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Model: Samsung R590
CPU: Intel i5-450M 2.4Ghz -> 2.66Ghz
OS: Windows 7 Home Premium 64 with SP1 (after restoring tested also without any updates)

It has 4 years now. After 2,5 - 3 years it started to turn off when I was playing games. It was then cleaned from dust and thermal grease was changed. This helped only a bit. The problem returned after a few weeks. Then i managed to change the maximum processor state to 90% in the power options and it prevented turning off for a few months, but caused an fps loss. Then it started to turn off again even with this setting. I had to clean it from dust (there wasn't too much of it) several times in this period of time to get it back to work. In the last week the problem occured again. I had enough and decided to do everything I could, which included:

  1. Restoring system to factory settings with Samsung Recovery Solution software included with the laptop which kept the factory system image with default drivers and Samsung programs.
  2. Cleaning from dust and changing thermal grease by myself.
  3. Checking the heatpipe with lighter if it transfers the heat to the other side (when disassembled of course).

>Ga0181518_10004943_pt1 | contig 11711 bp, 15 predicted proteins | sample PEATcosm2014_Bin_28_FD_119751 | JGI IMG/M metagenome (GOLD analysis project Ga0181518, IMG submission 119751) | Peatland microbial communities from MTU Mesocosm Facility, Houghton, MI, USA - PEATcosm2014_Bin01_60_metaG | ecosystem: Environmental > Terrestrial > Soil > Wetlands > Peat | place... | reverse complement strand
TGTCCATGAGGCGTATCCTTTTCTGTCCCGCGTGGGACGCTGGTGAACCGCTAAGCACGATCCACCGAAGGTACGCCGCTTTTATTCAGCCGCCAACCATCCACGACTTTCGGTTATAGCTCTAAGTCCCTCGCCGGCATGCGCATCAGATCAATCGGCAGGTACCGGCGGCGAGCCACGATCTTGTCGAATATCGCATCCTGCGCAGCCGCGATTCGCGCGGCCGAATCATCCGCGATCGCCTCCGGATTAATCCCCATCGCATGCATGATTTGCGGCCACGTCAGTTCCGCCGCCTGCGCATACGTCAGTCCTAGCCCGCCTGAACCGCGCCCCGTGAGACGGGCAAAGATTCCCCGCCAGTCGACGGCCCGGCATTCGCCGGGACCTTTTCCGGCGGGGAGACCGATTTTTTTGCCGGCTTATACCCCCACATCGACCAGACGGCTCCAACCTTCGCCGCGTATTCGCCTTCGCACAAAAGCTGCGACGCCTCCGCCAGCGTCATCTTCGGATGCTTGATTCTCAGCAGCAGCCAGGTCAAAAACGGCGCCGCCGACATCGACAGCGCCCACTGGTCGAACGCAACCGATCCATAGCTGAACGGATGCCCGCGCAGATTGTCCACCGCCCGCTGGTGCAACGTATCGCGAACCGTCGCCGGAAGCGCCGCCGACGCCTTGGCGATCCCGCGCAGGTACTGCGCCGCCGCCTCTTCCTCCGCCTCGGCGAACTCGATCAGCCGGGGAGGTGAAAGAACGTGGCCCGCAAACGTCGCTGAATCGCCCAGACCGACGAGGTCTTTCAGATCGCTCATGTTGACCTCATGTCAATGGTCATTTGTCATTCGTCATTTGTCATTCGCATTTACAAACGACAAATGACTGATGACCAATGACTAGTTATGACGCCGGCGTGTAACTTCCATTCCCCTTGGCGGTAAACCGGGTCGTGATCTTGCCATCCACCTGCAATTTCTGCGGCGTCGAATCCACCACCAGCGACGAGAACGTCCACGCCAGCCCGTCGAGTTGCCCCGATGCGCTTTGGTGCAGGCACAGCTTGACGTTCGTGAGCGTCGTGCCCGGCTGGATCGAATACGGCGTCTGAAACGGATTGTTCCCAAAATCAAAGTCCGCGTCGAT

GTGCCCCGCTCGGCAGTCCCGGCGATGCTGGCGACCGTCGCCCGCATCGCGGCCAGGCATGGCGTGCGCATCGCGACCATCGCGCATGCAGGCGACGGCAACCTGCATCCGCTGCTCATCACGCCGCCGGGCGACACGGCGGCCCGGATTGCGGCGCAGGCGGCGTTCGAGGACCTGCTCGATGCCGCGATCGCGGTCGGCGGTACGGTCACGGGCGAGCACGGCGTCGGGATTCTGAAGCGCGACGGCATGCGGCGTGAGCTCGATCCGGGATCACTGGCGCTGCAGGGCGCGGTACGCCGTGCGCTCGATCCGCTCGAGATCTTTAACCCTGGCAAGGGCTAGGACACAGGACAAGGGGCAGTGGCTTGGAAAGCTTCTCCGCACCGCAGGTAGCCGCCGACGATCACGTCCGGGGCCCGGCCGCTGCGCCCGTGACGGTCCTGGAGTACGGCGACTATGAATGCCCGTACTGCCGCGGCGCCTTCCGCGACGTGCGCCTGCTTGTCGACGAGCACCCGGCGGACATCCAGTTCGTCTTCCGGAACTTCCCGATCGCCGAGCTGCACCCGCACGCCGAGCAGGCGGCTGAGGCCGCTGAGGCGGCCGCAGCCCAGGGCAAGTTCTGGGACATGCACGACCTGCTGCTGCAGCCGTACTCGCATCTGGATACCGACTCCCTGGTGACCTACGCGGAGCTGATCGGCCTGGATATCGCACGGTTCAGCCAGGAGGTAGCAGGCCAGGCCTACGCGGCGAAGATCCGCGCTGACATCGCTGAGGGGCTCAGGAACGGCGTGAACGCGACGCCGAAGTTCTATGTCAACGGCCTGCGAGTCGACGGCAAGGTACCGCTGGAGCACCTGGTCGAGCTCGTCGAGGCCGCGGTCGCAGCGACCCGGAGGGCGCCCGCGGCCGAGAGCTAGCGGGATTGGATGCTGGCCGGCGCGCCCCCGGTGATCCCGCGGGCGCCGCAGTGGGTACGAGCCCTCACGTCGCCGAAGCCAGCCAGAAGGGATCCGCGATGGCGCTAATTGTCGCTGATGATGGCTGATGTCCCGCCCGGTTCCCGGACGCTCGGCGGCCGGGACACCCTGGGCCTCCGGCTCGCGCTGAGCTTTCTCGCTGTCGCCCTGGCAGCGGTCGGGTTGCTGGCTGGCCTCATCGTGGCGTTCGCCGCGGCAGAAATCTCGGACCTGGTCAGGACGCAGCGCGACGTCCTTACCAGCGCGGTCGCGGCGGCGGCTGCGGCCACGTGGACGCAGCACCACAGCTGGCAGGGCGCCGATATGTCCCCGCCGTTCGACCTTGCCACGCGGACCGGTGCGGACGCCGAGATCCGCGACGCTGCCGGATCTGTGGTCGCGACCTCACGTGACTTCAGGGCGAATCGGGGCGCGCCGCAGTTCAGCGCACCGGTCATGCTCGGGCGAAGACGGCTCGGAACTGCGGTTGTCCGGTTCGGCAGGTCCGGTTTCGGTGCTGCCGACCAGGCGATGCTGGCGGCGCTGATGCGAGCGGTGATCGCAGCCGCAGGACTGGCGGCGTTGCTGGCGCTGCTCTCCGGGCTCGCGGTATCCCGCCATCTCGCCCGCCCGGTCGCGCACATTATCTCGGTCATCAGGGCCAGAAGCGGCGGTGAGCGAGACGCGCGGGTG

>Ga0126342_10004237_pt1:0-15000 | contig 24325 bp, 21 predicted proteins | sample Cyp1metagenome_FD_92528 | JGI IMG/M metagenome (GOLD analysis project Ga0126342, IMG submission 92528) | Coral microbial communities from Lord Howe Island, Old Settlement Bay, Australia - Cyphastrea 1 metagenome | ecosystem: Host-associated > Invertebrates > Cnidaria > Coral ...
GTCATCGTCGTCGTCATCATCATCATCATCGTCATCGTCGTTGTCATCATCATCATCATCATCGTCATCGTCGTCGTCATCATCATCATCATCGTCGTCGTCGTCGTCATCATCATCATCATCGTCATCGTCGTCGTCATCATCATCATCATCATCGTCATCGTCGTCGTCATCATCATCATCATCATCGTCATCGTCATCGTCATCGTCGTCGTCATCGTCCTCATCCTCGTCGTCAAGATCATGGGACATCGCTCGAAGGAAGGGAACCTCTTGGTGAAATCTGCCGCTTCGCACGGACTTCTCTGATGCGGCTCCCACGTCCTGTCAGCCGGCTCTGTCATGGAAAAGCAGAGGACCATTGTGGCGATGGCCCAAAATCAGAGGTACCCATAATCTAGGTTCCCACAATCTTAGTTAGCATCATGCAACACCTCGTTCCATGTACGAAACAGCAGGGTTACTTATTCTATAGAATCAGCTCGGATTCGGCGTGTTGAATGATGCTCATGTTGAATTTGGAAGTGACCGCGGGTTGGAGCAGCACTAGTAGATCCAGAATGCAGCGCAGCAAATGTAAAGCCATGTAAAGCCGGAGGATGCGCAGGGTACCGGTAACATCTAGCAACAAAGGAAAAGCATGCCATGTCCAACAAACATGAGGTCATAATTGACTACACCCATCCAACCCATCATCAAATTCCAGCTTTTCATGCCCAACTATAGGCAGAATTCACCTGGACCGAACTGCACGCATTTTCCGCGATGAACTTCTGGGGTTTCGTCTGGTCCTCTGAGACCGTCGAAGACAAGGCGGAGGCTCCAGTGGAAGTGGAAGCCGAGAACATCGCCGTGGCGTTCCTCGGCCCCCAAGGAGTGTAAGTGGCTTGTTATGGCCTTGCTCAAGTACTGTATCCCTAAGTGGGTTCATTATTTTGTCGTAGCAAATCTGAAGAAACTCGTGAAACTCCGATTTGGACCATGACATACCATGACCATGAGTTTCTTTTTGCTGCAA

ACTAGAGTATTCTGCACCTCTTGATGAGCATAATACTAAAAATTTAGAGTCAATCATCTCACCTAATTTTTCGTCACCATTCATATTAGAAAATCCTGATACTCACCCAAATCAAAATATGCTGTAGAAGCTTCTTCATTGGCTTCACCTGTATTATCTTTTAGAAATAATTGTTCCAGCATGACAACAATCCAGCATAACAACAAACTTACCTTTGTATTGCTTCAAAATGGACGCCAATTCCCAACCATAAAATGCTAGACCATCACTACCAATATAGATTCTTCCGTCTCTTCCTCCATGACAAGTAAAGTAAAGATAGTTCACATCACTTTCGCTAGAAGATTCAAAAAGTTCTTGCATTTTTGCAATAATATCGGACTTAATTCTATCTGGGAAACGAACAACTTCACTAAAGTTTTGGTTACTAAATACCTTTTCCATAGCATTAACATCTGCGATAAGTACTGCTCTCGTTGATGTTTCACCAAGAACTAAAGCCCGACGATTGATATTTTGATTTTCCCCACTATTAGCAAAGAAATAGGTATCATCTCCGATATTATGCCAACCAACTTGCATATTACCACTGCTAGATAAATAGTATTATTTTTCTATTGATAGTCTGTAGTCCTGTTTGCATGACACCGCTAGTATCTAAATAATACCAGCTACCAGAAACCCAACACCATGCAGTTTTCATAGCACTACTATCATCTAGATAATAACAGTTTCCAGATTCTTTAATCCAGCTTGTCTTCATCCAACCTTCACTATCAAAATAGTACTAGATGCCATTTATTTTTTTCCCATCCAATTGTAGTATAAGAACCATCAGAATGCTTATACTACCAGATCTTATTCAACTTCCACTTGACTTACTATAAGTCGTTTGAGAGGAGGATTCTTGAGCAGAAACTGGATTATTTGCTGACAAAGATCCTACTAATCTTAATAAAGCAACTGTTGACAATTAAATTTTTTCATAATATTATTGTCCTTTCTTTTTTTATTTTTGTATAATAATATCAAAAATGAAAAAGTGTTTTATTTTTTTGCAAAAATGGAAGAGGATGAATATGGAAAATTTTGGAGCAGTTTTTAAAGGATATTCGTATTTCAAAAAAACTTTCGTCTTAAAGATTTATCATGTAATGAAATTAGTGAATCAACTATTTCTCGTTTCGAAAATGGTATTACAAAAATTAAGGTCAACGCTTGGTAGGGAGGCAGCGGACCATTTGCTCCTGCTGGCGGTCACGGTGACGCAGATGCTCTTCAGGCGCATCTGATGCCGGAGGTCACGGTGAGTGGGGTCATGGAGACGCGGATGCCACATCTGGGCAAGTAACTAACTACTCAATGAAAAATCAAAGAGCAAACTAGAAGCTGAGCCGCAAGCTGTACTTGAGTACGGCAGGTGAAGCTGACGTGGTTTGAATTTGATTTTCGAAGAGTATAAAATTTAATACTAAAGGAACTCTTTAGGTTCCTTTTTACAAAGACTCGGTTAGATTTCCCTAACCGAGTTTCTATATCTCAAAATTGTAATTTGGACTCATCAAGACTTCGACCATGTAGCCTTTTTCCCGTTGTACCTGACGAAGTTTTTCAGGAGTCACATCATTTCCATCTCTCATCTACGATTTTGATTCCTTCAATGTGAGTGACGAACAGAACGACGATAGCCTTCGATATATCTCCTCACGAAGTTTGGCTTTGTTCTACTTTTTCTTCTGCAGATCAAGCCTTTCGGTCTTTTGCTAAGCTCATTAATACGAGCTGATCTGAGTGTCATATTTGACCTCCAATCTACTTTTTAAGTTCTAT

It didn't help. If the setting in power options is not lower than 100%, laptop turns off after a minute of testing the processor with OCCT (if I disable temperature cap in this program. With the cap of 85*C the test stops in less than 10 seconds).

In the passive state the temperature of the processor is 35-40*C. With 99% maximum processor state setting, when testing with OCCT, temperature is not higher than 86*C and as I read on the internet it's probably the normal temperature for laptop's processors. When maximum processor state is set to 100% (default setting) during the test, turbo boost overclocks the processor to 2.66Ghz, temperature gradually increases up to 105*C (which seems to be a safety cap) in around 1 minute and then the laptop turns off.

GPU temperatures during tests of GPU are fine, so it's only CPU problem.